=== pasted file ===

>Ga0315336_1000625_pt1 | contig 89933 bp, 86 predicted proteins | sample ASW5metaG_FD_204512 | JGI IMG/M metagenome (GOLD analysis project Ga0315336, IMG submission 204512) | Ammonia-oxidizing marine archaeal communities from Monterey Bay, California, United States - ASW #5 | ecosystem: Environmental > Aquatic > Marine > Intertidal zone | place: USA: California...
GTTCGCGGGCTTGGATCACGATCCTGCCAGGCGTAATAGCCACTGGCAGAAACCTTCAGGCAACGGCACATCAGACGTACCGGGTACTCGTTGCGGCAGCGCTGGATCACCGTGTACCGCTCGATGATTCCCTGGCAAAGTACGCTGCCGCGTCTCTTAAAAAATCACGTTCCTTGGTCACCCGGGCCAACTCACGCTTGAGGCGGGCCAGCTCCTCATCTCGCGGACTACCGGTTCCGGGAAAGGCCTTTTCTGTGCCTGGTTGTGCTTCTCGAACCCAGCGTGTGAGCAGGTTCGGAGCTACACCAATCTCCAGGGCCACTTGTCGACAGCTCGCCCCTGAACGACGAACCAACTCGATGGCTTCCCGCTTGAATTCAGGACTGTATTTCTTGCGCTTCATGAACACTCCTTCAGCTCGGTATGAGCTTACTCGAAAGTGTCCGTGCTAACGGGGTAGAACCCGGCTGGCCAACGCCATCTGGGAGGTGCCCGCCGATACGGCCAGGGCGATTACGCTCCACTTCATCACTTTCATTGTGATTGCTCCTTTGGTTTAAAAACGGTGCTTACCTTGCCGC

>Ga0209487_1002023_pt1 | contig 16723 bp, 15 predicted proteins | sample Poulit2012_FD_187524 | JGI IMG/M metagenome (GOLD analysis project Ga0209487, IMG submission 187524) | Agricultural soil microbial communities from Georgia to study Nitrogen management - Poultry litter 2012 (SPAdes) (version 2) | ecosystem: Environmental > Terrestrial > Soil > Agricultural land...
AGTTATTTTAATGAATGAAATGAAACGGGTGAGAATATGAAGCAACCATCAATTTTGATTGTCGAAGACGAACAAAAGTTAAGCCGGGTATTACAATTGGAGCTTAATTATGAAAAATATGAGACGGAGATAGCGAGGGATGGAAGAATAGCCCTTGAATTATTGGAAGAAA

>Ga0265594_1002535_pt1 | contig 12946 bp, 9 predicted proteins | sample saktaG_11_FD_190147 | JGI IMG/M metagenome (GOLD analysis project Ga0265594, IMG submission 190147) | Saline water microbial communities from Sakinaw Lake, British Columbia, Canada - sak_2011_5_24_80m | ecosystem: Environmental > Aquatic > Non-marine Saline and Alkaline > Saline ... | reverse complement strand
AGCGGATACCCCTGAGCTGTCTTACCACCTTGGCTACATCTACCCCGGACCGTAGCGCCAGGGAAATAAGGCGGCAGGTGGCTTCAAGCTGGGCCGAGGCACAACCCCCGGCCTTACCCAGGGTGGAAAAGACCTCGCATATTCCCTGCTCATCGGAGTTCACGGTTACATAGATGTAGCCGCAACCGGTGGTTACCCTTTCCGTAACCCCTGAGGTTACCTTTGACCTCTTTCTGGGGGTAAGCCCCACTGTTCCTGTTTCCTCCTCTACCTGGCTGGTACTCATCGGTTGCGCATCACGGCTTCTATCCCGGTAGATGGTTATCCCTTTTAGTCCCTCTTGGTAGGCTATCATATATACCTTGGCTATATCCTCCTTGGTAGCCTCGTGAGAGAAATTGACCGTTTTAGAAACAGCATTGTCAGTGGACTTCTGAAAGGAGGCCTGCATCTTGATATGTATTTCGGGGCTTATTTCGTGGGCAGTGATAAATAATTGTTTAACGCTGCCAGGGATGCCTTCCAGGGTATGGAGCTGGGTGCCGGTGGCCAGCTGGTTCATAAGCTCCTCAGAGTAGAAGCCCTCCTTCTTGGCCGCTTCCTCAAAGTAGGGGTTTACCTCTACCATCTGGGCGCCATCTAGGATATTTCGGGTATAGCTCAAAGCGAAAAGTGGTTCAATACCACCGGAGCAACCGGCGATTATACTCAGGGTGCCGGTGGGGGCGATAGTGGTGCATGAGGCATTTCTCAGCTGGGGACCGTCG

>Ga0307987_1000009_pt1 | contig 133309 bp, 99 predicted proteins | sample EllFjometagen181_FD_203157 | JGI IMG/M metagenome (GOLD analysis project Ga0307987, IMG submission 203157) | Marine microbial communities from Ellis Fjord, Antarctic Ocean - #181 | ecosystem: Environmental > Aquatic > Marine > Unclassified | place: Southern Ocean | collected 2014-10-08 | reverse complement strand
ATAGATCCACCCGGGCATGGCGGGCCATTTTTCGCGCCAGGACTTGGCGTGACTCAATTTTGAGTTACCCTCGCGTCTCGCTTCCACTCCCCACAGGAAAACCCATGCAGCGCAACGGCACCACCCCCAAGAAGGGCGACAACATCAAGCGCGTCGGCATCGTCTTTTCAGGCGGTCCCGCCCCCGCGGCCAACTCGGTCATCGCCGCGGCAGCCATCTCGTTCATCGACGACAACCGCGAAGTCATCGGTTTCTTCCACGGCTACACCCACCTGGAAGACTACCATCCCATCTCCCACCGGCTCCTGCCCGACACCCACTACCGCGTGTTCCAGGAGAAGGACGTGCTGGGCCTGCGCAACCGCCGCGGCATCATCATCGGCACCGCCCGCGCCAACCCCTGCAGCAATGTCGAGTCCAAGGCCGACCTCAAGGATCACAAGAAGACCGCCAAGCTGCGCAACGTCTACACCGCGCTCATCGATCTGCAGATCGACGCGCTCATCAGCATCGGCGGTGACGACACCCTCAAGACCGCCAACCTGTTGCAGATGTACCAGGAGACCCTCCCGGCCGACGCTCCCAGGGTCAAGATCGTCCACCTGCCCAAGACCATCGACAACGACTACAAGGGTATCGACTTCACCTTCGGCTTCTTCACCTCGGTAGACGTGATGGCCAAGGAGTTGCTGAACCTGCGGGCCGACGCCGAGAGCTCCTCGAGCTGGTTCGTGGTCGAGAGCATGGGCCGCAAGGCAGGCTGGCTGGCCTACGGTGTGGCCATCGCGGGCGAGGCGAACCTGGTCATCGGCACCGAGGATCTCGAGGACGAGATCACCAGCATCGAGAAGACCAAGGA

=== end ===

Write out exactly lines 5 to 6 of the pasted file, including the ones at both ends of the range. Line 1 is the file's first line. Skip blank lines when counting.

>Ga0265594_1002535_pt1 | contig 12946 bp, 9 predicted proteins | sample saktaG_11_FD_190147 | JGI IMG/M metagenome (GOLD analysis project Ga0265594, IMG submission 190147) | Saline water microbial communities from Sakinaw Lake, British Columbia, Canada - sak_2011_5_24_80m | ecosystem: Environmental > Aquatic > Non-marine Saline and Alkaline > Saline ... | reverse complement strand
AGCGGATACCCCTGAGCTGTCTTACCACCTTGGCTACATCTACCCCGGACCGTAGCGCCAGGGAAATAAGGCGGCAGGTGGCTTCAAGCTGGGCCGAGGCACAACCCCCGGCCTTACCCAGGGTGGAAAAGACCTCGCATATTCCCTGCTCATCGGAGTTCACGGTTACATAGATGTAGCCGCAACCGGTGGTTACCCTTTCCGTAACCCCTGAGGTTACCTTTGACCTCTTTCTGGGGGTAAGCCCCACTGTTCCTGTTTCCTCCTCTACCTGGCTGGTACTCATCGGTTGCGCATCACGGCTTCTATCCCGGTAGATGGTTATCCCTTTTAGTCCCTCTTGGTAGGCTATCATATATACCTTGGCTATATCCTCCTTGGTAGCCTCGTGAGAGAAATTGACCGTTTTAGAAACAGCATTGTCAGTGGACTTCTGAAAGGAGGCCTGCATCTTGATATGTATTTCGGGGCTTATTTCGTGGGCAGTGATAAATAATTGTTTAACGCTGCCAGGGATGCCTTCCAGGGTATGGAGCTGGGTGCCGGTGGCCAGCTGGTTCATAAGCTCCTCAGAGTAGAAGCCCTCCTTCTTGGCCGCTTCCTCAAAGTAGGGGTTTACCTCTACCATCTGGGCGCCATCTAGGATATTTCGGGTATAGCTCAAAGCGAAAAGTGGTTCAATACCACCGGAGCAACCGGCGATTATACTCAGGGTGCCGGTGGGGGCGATAGTGGTGCATGAGGCATTTCTCAGCTGGGGACCGTCG